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UPDATED! December 17 Hearing in New York: Dr. Aafia Siddiqui


Innalhamdolillah. Bismillah hir Rahman nir Raheem. Indeed, all praise is for Allah. In the Name of Allah, Whose Mercy transcends every comparison, Who is Always Merciful.

[posted by abu abdAllah] Update: Fahad Hashmi’s case has been rescheduled for January 8, 2009, but Dr. Aafia Siddiqui’s case will still take place Wednesday, December 17, 2008, at 9:30 am, in New York City. Please attend the hearing to show your support for justice to this woman who has suffered so much during her pre-trial captivity that she may now be unfit to stand trial!

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[Video courtesy of Transcript at the end of this post.]

Have you ever stayed at the home of a friend while you were traveling? And your friend did not go through each and every piece of your luggage? He did not interrogate your travel agent?

What has happened to Fahad Hashmi could happen to anyone. He has suffered for years now essentially for not vetting a house guest’s luggage — containing waterproof socks and similar rain gear — nor his guest’s travel plans.

click to enlarge posterStand up against oppression. Stand up for justice. Stand up for Muslims in their time of need.

According to the Muslim Justice Initiative, a hearing for Dr. Aafia Siddiqui will be held on December 17, 2008, at the United States District Court, 500 Pearl St., Manhattan, New York. Update: Fahad Hashmi’s hearing has been postponed until January 8, 2009.

Please make every effort to be present for these hearings!!!

Contribute your time, your speech, your blogs, your expertise: Muslim Justice Initiative Volunteer Application.

Join over 800 conscientious persons, sign the petition.

Bismillahir Rahmaanir Raheem

As Salaamu Alaikum Wa Rahmatullah

I would first like to thank you for taking the time out to read this important message. My brother Fahad Hashmi is currently in solitary confinement and has been for over a year. Our brother has been falsely accused, and with the help of Allah (the most high) then yours we can an exonerate him. Our Messenger Muhammad (Peace be upon him) said: “Feed the hungry, visit the sick and free the prisoner.”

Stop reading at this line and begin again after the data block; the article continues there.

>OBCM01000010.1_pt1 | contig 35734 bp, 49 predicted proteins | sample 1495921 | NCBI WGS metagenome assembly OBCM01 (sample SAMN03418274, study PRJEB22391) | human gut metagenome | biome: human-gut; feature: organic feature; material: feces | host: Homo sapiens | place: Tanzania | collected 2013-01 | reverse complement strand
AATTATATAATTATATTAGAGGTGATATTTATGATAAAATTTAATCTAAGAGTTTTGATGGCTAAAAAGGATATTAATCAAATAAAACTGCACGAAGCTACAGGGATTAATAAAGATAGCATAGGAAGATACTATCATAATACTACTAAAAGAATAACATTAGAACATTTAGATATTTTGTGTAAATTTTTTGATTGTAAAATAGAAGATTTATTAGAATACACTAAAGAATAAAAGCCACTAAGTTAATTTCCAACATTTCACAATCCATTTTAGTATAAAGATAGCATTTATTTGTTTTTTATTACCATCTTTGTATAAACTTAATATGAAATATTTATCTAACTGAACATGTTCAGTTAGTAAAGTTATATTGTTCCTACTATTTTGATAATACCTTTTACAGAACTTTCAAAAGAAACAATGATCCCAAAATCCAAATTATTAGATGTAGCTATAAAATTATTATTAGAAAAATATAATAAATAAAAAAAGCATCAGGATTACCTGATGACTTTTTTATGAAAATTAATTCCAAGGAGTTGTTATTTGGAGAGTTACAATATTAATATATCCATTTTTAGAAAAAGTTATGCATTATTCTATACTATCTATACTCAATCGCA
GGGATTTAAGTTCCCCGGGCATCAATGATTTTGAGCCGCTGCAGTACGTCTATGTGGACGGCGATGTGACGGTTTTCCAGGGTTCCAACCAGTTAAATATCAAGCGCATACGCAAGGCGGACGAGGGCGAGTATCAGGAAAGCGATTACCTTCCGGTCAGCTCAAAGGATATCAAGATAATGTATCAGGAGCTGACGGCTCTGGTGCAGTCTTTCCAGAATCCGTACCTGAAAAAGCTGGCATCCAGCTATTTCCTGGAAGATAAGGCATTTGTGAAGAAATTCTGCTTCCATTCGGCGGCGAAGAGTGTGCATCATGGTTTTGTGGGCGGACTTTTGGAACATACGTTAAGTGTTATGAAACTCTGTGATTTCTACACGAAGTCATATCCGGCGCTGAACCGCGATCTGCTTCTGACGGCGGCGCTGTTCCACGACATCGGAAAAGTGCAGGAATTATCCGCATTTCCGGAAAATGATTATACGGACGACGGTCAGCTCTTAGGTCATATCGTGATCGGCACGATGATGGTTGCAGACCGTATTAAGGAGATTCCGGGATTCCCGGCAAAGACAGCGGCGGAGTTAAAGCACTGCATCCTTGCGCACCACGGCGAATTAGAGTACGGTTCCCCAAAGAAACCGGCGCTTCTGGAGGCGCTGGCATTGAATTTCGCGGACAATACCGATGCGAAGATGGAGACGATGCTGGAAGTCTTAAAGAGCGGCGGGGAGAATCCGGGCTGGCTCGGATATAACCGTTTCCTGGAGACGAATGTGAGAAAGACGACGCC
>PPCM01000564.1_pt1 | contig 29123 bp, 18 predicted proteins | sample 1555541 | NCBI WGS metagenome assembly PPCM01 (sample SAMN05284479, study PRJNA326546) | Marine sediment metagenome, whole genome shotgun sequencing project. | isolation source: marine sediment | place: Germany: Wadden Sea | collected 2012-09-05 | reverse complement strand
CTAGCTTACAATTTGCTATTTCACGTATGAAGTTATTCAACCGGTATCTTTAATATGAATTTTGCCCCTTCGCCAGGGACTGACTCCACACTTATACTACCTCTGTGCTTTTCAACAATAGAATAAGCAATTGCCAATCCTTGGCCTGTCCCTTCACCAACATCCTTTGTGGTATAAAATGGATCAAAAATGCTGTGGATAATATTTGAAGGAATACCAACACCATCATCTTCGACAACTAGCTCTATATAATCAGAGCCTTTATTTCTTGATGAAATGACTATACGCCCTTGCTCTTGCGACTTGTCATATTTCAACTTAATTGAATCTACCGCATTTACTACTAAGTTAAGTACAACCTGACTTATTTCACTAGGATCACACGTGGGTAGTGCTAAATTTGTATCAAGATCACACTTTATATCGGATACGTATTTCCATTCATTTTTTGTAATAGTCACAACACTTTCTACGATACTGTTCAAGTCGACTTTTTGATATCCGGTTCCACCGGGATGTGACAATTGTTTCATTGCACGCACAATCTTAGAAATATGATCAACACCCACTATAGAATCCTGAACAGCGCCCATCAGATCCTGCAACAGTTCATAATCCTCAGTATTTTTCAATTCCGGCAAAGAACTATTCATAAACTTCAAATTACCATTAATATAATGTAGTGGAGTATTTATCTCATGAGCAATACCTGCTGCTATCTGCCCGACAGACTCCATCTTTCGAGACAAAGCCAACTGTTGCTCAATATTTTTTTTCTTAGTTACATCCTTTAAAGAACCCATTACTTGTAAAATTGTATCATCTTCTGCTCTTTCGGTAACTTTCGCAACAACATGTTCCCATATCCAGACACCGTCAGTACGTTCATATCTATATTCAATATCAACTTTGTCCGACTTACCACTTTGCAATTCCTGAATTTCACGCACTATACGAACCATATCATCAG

Our brother Fahad is not the first and sadly we do not believe him to be the last. So we must present a unified front, and stand firm in the face of oppression. What we need you to do is ask Allah for sincerity, guidance, and strength. We then need you to help promote our effort in your community. We will provide material, man power, content, speakers, etc. as needed. All you have to do is help create an opportunity. If you have any type of outlet (website, radio, television, newspaper, etc) through which we can better inform the community of their rights, and raise awareness regarding the cases of our brothers and sisters like Fahad Hashmi, Aafia Siddiqui, and others then please contact us at or

Our lawyers have always mentioned how helpful it is to show up to court. So we thank you all and ask you to keep supporting with whatever you are capable of. Help the community by fund raising, raising awareness, attending court hearings, and creating opportunities so this message can reach the masses. I ask Allah to reward our brothers and sisters of, and its readers.

As Salaamu Alaikum

Faisal Hashmi

Transcript of Video:
[Michael Ratner, Attorney, Center for Constitutional Rights]
Our society should not have ideological prisoners. We should not have prisoners who have no — even in their indictments — no overt connection with any kind of terrorist act. We should not have those people in prisons, and we should have not have them in prisons that are essentially secret, incommunicado practically prisons without any access to genuine representation.

Fahad Hashmi was born in Karachi, Pakistan, in 1980. He immigrated with his family to America when he was 3 years old.

[Anwar Hashmi, Fahad’s Father]
So we came to this country [mumbled] basically, for our kids to have a good education and the opportunity here in United States. As they say it’s the American Dream; that was the dream for us, and, and I gave good education — I tried to give a good education to my both kids. And that’s, that’s the reason we came in this country.

Fahad’s family settled in Flushing, Queens. He became a United States citizen in 1991, when he was 11 years old.